Money’s Vagabond Journey

You know that $200 deposit you made at Tower today? Well some of it is in your neighbor’s back pocket.

That’s the thing with money. You never know where it’s going to end up. In the case of your neighbor ending up with part of your deposit, it’s hardly out of the realm of possibility. You were at the Tower branch, completed your transaction and a little while later your neighbor came in to make a $200 withdrawal. He happened to go to the same teller you did and there you go, he is now carrying around what was your cash.

“Money is very liquid,” said Cindy Drexler, branch manager at Tower’s headquarters location in Laurel. “Usually it goes right out the door” with another member.

And don’t think it will burn a hole in your neighbor’s back pocket. Money is very well traveled. One marked $1 bill has made it 7,776 miles in three years, with stops that included Indiana, South Carolina and Greece, according to Where’s George, a website that tracks the circulation of U.S. currency.

But while the U.S. Treasury Department’s Bureau of Engraving and Printing prints billions of dollars a year, the money doesn’t last forever. It has a lifespan based on how much use it gets. Here is what the Treasury Department estimates. A $1 bill generally lasts 22 months. A $5 bill, two years. A $10 bill has an expectancy of three years and a $20 bill, four. Higher denominations, because they aren’t used as much, are in circulation for much longer. Both $50 and $100 bills have nine year life expectancies. And don’t forget coins. They usually circulate for 30 years, according to their maker, the U.S. Mint.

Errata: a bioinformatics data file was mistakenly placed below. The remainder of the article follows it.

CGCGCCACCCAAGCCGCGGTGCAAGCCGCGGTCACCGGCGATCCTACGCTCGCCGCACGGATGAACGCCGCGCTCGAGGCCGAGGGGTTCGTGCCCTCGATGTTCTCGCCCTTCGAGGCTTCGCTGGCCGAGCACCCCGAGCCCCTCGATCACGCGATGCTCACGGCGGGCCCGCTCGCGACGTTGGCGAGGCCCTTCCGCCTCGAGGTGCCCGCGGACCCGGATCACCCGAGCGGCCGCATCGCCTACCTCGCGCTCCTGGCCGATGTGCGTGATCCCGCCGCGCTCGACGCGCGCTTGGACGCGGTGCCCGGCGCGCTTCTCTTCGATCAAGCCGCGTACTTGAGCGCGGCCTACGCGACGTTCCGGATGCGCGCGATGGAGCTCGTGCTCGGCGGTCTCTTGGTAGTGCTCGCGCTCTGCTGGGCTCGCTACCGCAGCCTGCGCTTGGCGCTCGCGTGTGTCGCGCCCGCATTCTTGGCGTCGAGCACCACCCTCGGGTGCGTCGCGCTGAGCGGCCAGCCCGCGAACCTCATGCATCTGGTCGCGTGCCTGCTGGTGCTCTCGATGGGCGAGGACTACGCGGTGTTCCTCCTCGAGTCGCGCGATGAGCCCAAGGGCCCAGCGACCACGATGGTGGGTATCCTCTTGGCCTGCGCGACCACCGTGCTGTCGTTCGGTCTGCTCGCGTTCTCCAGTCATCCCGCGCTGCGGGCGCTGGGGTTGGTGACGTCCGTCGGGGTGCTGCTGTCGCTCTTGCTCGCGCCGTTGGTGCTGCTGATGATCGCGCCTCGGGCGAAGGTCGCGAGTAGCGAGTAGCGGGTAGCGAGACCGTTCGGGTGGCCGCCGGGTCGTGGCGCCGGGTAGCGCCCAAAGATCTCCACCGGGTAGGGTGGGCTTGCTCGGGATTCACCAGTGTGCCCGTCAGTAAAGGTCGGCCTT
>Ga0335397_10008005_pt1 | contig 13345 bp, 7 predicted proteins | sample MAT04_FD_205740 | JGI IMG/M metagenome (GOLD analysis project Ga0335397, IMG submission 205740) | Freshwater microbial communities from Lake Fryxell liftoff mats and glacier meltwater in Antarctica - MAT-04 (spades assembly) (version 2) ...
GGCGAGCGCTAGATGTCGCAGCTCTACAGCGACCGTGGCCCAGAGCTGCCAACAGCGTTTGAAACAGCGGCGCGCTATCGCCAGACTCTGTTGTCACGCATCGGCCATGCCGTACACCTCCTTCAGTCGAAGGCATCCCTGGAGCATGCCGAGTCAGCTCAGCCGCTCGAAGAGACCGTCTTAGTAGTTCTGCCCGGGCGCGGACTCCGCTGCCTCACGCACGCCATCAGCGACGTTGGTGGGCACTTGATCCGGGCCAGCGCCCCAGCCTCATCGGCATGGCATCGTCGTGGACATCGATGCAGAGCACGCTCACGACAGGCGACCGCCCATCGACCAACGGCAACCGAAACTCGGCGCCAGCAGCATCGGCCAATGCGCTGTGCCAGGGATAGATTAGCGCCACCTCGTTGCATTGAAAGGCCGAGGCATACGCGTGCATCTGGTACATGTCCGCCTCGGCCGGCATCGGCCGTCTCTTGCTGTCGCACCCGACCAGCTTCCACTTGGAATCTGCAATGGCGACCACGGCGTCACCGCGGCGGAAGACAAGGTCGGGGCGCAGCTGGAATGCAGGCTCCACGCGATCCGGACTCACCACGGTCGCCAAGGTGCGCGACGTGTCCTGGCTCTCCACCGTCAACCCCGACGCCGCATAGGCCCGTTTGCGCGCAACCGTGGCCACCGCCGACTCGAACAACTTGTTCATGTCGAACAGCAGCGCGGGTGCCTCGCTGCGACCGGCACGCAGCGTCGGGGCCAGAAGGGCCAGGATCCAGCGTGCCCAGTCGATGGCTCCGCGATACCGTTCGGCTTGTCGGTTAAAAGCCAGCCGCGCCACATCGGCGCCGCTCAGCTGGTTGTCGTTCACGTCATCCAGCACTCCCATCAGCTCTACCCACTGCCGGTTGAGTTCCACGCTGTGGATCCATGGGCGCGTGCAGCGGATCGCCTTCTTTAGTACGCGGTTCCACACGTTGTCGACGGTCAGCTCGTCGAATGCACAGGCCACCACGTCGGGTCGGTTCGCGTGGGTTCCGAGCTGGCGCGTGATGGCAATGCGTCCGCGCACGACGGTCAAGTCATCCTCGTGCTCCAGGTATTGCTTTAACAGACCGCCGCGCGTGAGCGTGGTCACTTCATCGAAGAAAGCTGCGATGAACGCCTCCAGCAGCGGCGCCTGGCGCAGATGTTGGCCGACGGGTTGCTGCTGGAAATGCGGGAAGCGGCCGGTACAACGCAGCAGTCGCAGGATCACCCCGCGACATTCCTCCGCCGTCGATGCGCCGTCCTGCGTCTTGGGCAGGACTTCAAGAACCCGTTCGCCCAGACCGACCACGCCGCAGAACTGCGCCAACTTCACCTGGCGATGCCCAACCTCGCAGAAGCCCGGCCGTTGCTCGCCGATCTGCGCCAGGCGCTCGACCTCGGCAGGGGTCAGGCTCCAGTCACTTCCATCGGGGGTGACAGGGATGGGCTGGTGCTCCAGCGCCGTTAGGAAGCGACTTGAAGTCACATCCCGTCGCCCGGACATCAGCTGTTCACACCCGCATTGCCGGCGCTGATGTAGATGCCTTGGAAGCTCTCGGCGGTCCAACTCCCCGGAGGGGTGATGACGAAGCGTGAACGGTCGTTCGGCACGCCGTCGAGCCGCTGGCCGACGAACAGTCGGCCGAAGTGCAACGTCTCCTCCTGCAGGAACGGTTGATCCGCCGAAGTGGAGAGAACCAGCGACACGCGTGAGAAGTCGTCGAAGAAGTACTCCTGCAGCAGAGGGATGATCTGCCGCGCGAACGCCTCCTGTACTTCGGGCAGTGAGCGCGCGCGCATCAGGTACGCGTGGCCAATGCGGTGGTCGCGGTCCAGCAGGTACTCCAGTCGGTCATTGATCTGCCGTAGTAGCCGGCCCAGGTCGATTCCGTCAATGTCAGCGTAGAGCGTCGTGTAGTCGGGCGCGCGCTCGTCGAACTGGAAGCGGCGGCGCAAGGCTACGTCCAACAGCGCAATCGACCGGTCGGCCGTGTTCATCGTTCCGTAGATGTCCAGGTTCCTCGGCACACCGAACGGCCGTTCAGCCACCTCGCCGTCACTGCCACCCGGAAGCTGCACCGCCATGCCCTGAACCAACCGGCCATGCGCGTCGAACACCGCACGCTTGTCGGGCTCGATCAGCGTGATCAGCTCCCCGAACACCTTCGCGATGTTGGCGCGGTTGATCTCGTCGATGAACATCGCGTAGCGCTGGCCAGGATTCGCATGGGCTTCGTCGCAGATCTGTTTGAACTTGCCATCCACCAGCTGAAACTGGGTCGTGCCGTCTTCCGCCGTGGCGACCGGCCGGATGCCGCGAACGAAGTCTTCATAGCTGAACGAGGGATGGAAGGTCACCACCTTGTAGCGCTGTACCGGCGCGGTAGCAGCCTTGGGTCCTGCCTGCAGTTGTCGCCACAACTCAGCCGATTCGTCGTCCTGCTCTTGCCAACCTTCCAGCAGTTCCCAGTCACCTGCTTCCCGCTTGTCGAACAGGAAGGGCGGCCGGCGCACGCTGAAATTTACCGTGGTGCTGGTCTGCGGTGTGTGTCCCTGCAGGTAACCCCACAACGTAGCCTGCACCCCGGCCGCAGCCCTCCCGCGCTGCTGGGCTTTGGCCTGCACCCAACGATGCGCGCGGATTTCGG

Paper money that is too worn for recirculation is destroyed by the Federal Reserve using a shredding machine and its face value is deducted from the total amount of money outstanding. Tons of bills are destroyed each week.

Right now there is about $1.2 trillion dollars of U.S. currency in circulation, according to the Treasury Department. And who says money doesn’t come cheap? Each bill is made on linen-based paper and costs only about four cents to make, though the cost varies slightly by denomination.

The amount of money people hold varies significantly—seasonally, by the day of the month, and even by the day of the week. For example, people demand a large amount of cash for shopping and vacations during the year-end holiday season. Also, people typically withdraw cash at ATMs over the weekend, so there is more cash in circulation on Monday than Friday.

When the public’s demand for cash declines—after the holiday season, for example—credit unions and banks find they have more cash than they need and deposit the excess with the Federal Reserve Bank. Because financial institutions pay the Fed for cash by having their reserve accounts debited, the level of reserves in the nation’s banking system drops when the public’s demand for cash rises; similarly, the level rises again when the public’s demand for cash subsides and banks ship cash back to the Fed.

The popularity of ATMs has increased the demand for cash and, in turn, upped the amount of currency credit unions and banks order from the Fed. A little known fact is that you are more inclined to get an older bill from an ATM than at a financial institution because new bills are more likely to stick together when dispensed.

So the next time you are making a deposit or taking out money, know that you are the latest link that is sending the currency on a journey that could lead just about anywhere.